Both are great foods and I do mix in Evo sometimes with my cats. The
only negative with the wet Evo is that it's higher in calories
compared to the Wellness. You could feed the Evo, but you'd need to
give him a little less quantity (and maybe mix in some water to add
bulk). You could also primarily feed Wellness and give an occasional
can of Evo for variety. It's really up to you.

Rene

Rene S.
October 22nd 09, 02:17 PM
> You're right. When we got our cat Boo, she was 18 lbs and should have been
> 8-9 pounds. She got fat being free-fed Diet Iams dry. I switched her to
> canned food 12 hours apart, giving her three 3 oz cans a day. To lose weight
> the vet said reduce it by 1/4 until she reaches a plateau, then do it again.
> I eyeballed it, but did reduce it about 1/4. She lost 9 lbs in about 12
> months, and that is about as fast as is safe.

Wow, that's an amazing amount of weight loss! Good for you (and Boo).

FirstHit
October 22nd 09, 10:22 PM
On Oct 22, 6:16*am, "Rene S." > wrote:
> > Your suggestion to give probiotics sounds very good to me, especially
> > since the antibiotics the vet wants him to take will probably be
> > killing the good bacteria. *Do you have any particular product in
> > mind? *If not, I will probably use Natren's probiotic for cats. *I've
> > used their product for humans, and I think it's a good one.
>
> I really like the products that Only Natural Pet sells
> (onlynaturalpet.com). Their "probiotic blend" works well and I've had
> good customer service from the company (no affiliation, just a
> customer). You can also give human probiotics (sold at health-food
> stores), but just make sure they don't contain any milk products,
> which may upset a kitty's tummy.
>
> > One other thing... *Do you have any thoughts on using EVO vs Wellness?
>
> Both are great foods and I do mix in Evo sometimes with my cats. The
> only negative with the wet Evo is that it's higher in calories
> compared to the Wellness. You could feed the Evo, but you'd need to
> give him a little less quantity (and maybe mix in some water to add
> bulk). You could also primarily feed Wellness and give an occasional
> can of Evo for variety. It's really up to you.

Thank you, Rene!

I picked up the food bowl last night, and put it back down for an hour
this morning, so he's now on a two-meal schedule. I also started his
antibiotics. I am keeping him on the Sci Diet Lite Dry for now though
because I don't want to introduce too many changes at once.

I will be glad when the antibiotics are over with in a week and I can
start moving the guy toward Wellness. Hopefully my scale will arrive
soon. I have an accurate postal scale but it only goes up to 11 lb.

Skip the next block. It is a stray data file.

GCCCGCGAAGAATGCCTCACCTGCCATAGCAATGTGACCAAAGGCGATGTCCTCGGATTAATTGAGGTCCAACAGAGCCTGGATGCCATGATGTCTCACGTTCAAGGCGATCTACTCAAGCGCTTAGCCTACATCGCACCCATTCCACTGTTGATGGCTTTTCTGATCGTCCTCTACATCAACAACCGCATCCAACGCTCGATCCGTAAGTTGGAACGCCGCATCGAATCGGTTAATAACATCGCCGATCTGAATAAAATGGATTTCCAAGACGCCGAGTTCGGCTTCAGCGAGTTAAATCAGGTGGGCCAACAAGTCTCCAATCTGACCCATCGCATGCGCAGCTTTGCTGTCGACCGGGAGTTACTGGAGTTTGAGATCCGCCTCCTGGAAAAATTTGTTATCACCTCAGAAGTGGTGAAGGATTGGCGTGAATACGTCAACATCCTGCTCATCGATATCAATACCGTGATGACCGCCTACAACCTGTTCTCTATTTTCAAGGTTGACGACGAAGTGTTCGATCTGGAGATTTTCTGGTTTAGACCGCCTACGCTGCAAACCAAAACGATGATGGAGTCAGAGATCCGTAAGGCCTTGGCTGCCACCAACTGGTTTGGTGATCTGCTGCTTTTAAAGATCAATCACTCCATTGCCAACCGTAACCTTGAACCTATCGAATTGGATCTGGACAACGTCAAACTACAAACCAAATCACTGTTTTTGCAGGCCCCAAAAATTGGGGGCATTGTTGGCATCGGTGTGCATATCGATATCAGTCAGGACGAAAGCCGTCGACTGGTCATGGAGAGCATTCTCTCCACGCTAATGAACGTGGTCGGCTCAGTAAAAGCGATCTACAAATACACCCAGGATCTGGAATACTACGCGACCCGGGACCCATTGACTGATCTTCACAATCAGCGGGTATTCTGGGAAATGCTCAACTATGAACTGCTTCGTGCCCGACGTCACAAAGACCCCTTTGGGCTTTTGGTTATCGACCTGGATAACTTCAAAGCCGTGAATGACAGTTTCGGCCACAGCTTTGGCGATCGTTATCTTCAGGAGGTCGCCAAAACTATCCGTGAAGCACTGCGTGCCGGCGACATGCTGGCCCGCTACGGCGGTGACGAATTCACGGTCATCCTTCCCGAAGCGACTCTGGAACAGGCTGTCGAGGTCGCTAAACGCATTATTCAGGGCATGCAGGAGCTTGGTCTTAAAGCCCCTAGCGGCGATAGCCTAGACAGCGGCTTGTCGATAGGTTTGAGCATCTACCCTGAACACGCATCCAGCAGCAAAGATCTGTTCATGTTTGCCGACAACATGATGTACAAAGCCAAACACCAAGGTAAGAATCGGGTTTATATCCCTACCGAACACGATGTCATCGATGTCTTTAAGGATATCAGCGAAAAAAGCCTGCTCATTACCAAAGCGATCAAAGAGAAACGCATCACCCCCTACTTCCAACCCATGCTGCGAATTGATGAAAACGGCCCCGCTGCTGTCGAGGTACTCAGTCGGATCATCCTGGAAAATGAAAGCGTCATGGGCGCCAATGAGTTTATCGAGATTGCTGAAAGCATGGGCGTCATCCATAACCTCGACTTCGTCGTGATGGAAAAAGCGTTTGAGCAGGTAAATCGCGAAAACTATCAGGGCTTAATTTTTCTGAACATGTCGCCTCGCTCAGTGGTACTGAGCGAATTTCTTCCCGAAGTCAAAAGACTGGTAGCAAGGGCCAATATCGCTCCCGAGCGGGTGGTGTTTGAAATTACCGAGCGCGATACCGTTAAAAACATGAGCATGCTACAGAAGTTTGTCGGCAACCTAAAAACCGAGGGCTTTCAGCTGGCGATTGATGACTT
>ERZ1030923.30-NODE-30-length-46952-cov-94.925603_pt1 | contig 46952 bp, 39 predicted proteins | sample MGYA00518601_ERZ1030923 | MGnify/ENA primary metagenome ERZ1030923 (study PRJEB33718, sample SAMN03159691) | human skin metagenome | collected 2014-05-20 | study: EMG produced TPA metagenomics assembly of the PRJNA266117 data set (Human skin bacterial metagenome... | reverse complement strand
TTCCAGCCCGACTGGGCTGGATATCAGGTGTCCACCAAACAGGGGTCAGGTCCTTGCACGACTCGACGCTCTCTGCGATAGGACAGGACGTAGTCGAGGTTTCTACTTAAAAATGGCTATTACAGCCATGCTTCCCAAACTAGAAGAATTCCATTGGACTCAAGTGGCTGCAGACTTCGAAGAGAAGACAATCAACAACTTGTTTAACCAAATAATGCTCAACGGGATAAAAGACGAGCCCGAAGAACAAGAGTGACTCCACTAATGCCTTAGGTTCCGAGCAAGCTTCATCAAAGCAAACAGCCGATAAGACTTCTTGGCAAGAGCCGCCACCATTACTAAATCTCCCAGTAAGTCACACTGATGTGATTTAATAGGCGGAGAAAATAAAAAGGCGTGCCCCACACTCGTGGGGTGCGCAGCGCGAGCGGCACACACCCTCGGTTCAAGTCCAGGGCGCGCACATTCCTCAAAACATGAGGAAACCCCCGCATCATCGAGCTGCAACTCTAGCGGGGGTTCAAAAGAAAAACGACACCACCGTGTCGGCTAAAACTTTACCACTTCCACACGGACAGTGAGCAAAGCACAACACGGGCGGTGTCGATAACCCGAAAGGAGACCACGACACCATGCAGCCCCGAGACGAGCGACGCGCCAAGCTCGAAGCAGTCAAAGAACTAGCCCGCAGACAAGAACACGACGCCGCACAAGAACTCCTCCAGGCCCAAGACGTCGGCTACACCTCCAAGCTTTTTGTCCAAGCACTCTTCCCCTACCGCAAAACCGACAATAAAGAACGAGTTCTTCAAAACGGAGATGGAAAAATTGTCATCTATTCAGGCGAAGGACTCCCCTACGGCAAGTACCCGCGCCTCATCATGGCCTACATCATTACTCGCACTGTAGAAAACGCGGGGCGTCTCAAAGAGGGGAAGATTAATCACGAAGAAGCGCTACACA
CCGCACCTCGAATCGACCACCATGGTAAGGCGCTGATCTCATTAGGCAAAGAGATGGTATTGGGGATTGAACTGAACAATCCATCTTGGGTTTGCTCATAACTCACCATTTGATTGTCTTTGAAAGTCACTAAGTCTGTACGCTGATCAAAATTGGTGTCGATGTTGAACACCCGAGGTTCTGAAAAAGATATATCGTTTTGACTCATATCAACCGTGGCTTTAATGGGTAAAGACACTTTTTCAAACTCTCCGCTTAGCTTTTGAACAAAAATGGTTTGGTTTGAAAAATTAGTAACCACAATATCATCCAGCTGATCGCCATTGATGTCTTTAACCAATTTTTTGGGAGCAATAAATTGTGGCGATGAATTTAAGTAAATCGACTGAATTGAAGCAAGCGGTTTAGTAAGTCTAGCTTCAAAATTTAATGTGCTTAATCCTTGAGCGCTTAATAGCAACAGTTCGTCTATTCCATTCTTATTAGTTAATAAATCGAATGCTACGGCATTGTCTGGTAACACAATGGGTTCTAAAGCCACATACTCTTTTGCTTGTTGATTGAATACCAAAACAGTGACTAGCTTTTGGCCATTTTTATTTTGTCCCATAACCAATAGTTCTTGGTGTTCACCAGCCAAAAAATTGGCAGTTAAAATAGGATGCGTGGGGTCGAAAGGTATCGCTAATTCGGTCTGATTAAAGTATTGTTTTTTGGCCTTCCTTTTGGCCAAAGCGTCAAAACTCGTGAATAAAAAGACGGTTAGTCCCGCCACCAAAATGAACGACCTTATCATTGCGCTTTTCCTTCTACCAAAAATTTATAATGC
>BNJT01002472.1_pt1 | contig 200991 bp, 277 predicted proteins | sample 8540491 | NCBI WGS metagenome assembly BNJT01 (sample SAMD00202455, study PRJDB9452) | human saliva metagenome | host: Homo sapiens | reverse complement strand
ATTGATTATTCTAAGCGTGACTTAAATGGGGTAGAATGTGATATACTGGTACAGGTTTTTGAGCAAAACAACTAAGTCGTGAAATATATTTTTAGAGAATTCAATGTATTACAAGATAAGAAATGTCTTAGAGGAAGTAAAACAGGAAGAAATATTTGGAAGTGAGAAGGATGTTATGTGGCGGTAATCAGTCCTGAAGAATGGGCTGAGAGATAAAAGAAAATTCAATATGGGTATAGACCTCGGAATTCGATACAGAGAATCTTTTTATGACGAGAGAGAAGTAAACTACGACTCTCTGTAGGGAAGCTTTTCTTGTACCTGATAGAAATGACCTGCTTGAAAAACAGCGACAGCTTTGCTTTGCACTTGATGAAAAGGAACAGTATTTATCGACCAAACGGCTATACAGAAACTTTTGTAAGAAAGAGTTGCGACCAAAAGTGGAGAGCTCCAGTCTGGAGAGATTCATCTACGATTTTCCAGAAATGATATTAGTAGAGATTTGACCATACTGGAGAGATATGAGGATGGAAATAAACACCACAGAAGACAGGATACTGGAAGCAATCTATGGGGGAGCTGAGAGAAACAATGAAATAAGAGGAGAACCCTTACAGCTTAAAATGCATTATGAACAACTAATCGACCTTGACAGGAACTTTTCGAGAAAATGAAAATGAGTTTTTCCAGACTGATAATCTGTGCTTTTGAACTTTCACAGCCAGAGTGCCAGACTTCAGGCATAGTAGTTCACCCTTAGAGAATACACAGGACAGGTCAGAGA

FirstHit

FirstHit
November 1st 09, 08:12 AM
On Oct 21, 8:45*am, "Rene S." > wrote:
> > At this time, I can only give you a floating target. *It would be 9.5
> > or 10 lb. *When we get there, I will re-evaluate. *At present, it is a
> > little hard for me to find his ribs. *Also, he has quite a pot belly,
> > and because he is bottom-heavy, he is hard to pick up without giving
> > the necessary support to his hind quarters.
>
> > I currently have him on Science Diet Light (Dry). *This is NOT a diet
> > I want to keep him on. *(I want to move to grainless wet food.)
> > However, due to a problem with diarrhea the vet and I are working on,
> > I am not going to change his diet at the moment. *We don't know at
> > this point if the cause is a pathogen, a parasite, or diet-related.
> > So now that you know the circumstances, how would you calculate how
> > much my kitty should eat per day? *Do you have a formula? *Might just
> > putting him on 2 meals per day of canned grainless food without
> > rationing food amounts solve the problem? *That apparently doesn't
> > work for Tucker.
>
> Ok, first, two meals per day of grainfree canned food DOES work for
> Tucker. He's maintained his weight for nearly 5 years this way. :-)
>
> First, you need to stop free feeding. Cats don't need to graze all
> day, and will often (like people) eat "just because it's there." Two
> meals about 12 hours apart is best.
>
> The general guideline is 15 calories per pound. For weight loss,
> slowly shave off amounts of food (you don't want him to lose weight
> too quickly), adding a bit of water to "replace" the missing food.
>
> Here's a site with calorie amounts for many wet foods, including
> Wellness. I suggest starting with turkey, chicken, turkey & salmon,
> and chicken & herring flavors (all are grain free).http://www.geocities.com/jmpeerson/CanFoodNew.html

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FirstHit